Another client tasked me to rewrite a horror feature, one that she was happy with conceptually but wanted it cut down. You often hear, “I just need help slashing pages so I can meet a lower budget.” Technically, a shorter script will render a less expensive movie, but what’s the tradeoff? You don’t want to lose story at the expense of length, so the real question is, “How can I reconceive the project to fit my budget, but not lose the heart and soul of the story?”

Sentimentality aside, it is vital to not lose sight of what makes the story tick. I remind my clients that no matter how drastic the revamping of a story is, no matter how far left field you take it, you inevitably go back to the seed idea that inspired it. Screenwriters know this to be true. That said, it’s about preserving and re-tooling; that’s the task of the writer – to get the material one step closer… In this example, the producer/director wanted to make a film on a microbudget. He had recently gained access to a large home in upstate New York where the story could be shot. Here I had a screenplay the client liked, yet it was to ‘big’ to shoot i.e. too many locations and characters. It wasn’t originally conceived with the intention of being made independently. Now, with the opportunity to shoot in a secured locale, the goal was to retroactively reshape the story to fit the house. I knew that writing with my producer’s cap on was necessary.

Picking apart the story wouldn’t work. If there’s a true cause and effect that moves a story along, you shouldn’t arbitrarily lift scenes out and expect the story to work. On a side note, it’s our job as screenwriters, (during the process of development and the actual execution of the script) to identify the proverbial “fat that can be trimmed” but never think you can chop and dice a high functioning screenplay without the consequence of plot holes or severing a scene detrimental to a character’s growth and eventual arc. That said, I reconceived the story from the outline stage. I reimagined the premise of the story for the new location and included minimal characters. This was going to be a new script not a Frankenstein version of the old one.

When retrofitting a story with purpose, it’s crucial that you communicate the intent. In the context of my anecdote, the producer/director explained to me that she had a particular vision for how the story would be shot and had decided that long takes would build tension for the story. Typically screenwriters don’t worry about the cinematography; however, in this case, it would be a driving force in the story. Movies like Rodrigo Garcia’s, Nine Lives (2005) are comprised of nine, single-shot segments. It wouldn’t be the same dramatically pungent story without this rigid, stylistic approach, and the script needed to reflect that.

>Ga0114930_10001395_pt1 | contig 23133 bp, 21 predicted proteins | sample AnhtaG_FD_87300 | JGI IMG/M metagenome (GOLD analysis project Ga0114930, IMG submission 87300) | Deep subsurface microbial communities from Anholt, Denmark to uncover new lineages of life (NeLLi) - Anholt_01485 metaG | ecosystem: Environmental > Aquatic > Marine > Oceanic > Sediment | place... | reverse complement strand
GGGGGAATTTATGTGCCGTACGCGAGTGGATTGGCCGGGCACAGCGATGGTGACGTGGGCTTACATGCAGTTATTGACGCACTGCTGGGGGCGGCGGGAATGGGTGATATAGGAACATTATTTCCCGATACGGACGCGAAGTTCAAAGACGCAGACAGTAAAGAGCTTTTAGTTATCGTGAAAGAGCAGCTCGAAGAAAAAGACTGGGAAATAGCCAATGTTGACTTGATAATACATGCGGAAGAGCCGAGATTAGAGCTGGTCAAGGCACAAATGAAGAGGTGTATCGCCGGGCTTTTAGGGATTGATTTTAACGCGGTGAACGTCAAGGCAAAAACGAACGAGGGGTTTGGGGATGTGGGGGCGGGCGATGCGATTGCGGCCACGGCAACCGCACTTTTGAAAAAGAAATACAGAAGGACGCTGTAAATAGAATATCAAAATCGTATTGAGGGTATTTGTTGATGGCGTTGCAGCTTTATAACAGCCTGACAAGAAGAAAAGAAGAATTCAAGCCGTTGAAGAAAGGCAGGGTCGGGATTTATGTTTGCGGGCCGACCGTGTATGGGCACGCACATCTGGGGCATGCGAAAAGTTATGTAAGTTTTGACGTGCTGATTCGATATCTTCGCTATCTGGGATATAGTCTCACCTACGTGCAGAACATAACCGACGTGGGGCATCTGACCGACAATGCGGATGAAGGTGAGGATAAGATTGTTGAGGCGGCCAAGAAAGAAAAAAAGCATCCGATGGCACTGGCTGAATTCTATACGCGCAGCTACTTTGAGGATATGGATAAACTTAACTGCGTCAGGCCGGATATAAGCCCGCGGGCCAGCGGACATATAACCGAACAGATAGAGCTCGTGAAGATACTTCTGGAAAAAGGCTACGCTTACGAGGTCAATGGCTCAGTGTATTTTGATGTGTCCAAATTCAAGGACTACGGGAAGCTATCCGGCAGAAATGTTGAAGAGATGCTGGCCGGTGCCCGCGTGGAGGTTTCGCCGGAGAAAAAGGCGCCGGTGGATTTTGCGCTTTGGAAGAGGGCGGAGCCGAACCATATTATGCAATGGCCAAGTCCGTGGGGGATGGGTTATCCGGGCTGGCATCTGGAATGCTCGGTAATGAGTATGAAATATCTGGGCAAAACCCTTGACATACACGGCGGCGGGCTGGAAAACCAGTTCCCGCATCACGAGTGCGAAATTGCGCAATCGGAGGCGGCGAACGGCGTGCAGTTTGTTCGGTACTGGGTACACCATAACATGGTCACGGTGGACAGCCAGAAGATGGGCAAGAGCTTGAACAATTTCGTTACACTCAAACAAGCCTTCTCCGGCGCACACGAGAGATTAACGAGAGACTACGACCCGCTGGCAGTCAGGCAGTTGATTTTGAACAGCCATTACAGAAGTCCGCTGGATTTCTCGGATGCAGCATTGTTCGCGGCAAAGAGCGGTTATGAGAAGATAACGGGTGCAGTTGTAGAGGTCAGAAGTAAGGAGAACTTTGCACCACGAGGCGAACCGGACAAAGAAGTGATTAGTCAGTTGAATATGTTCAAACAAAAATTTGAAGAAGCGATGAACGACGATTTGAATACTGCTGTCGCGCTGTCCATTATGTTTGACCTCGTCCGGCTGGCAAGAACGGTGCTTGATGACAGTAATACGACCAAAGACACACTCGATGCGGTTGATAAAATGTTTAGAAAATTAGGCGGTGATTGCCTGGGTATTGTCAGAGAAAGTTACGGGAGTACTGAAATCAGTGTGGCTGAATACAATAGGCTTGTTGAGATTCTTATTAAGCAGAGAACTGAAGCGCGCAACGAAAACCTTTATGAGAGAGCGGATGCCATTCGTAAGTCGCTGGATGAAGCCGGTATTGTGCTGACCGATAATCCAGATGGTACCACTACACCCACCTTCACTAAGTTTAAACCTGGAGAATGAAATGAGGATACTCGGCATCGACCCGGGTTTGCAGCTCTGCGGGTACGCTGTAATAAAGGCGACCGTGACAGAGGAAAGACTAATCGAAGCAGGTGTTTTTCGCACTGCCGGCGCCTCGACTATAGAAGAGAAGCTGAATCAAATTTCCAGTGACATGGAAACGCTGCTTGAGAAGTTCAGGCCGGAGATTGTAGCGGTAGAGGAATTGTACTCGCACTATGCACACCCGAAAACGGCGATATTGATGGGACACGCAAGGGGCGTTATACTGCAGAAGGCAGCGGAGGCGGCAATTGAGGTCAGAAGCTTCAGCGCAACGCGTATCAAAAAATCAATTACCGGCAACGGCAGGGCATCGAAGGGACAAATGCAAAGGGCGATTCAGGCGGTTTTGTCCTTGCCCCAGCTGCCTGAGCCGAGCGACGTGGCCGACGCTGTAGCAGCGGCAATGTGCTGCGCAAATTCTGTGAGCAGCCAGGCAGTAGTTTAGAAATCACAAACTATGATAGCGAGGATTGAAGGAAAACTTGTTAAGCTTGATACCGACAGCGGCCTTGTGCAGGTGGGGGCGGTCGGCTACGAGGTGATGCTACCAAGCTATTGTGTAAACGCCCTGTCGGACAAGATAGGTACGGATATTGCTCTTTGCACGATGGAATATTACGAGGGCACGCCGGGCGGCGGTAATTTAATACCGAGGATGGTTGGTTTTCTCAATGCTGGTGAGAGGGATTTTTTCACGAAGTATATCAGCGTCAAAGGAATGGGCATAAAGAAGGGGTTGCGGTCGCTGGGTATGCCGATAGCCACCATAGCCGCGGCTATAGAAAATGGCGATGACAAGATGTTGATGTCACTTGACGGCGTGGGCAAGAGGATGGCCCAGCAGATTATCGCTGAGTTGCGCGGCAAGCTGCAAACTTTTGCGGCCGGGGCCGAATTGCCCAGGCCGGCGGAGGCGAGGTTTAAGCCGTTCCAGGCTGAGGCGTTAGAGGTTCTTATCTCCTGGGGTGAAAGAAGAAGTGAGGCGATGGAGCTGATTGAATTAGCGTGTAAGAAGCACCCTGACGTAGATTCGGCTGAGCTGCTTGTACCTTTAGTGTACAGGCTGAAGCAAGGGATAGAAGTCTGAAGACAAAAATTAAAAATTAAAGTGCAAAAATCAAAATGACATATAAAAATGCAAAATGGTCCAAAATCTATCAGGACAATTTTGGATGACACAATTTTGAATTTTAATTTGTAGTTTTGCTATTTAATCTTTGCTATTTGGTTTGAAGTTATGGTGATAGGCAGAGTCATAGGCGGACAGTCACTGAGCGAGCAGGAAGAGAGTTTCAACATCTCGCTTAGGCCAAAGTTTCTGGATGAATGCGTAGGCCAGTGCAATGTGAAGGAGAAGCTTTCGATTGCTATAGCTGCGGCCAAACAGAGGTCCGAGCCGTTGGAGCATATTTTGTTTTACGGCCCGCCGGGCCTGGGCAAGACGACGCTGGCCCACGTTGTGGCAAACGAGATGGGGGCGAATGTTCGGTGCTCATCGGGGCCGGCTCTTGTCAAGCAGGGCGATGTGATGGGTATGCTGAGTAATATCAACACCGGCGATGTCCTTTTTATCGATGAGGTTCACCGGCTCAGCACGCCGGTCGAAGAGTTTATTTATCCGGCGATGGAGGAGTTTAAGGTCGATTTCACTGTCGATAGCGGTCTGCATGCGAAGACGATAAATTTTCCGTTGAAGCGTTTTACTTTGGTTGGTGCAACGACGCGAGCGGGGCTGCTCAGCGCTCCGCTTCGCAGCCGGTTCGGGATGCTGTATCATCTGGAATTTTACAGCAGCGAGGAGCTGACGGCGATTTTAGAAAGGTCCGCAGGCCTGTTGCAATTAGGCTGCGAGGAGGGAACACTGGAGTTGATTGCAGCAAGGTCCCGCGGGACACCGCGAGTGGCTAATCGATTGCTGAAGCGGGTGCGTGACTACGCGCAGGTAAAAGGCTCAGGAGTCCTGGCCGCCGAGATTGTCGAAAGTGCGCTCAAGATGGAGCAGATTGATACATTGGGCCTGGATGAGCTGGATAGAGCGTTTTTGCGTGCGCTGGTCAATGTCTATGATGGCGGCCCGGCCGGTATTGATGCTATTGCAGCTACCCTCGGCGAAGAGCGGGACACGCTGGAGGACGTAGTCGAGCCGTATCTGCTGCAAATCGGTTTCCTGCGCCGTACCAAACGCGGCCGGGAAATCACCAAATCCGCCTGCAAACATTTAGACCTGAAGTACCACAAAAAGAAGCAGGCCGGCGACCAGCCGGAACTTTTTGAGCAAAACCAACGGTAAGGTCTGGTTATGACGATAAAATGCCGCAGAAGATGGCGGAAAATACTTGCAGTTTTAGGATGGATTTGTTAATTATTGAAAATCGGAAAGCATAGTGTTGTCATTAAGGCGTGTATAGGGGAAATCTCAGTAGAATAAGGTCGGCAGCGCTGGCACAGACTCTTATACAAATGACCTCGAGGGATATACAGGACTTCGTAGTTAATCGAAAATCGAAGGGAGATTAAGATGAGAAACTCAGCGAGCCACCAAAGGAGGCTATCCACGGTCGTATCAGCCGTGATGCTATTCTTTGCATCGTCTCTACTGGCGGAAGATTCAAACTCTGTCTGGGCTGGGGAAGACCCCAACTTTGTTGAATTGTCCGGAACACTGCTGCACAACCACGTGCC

In the end, I took all of the proposed project ingredients into account: genre, medium/aesthetic, location and budget, and produced a tailored treatment that conveyed the new and intentional story, as well as an 85-page script that could be made according to the strict budget. It’s important to understand that even though the screenplay came under the traditional 90 pages, that industry “standard” doesn’t account for the more artistic/indie approach to shooting that this director wanted to take. For anyone who is an aspiring writer and/or consultant, be aware that this anecdote serves as a prime example of how you can break the “rules” to your advantage, once you know them.

Lastly, let’s discuss treatments and story bibles because, as a screenwriter, “screenwriting” doesn’t mean just writing the script. It is also necessary to develop and write, or in some cases rewrite treatments and bibles – a daunting task. You always hope that your understanding of the content is at the same level as the client, or, conversely, you hope a prospective producer or agent/manager reading you material understands it and “sees” the project the same way you do. This requires clarity on your part. As a consultant, I will re-read material. An executive will typically not. He/she will likely scan the content. It’s our job as screenwriters to grab their attention, and quickly. Unlike writing a script, treatments and bibles share many common denominators; a story overview, character bios, etc., but they’re all compiled differently. This makes it tricky to master but the bottom line is… be intentional and be clear. I recently ghostwrote a TV series for a producer, which included a bible and pilot script that was then forwarded to an academy-award winning producer who optioned the material.

He wound up writing a one-page “character intro” for the show’s lead protagonist, in first-person. The story bible was accessible enough that he could assemble a document that not only reflected the appropriate tone but the hero’s struggle and desire which I had aimed to communicate, and clearly did. If I hadn’t, the project may have been a pass. It’s that simple.

When all is said and done, screenwriting is understanding how to translate ideas, yours or someone else’s, into something dramatic. This extends beyond the screenplay, which is typically the finished product and begins with the idea which must then be developed with absolute intention and clarity. Ask yourself, is the content I’m aiming to write meant to be an exercise, (because there’s nothing wrong with that) or, is it being written with the intention of being made? And, if so, know why you’re writing it and who you’re writing it for, even if for yourself.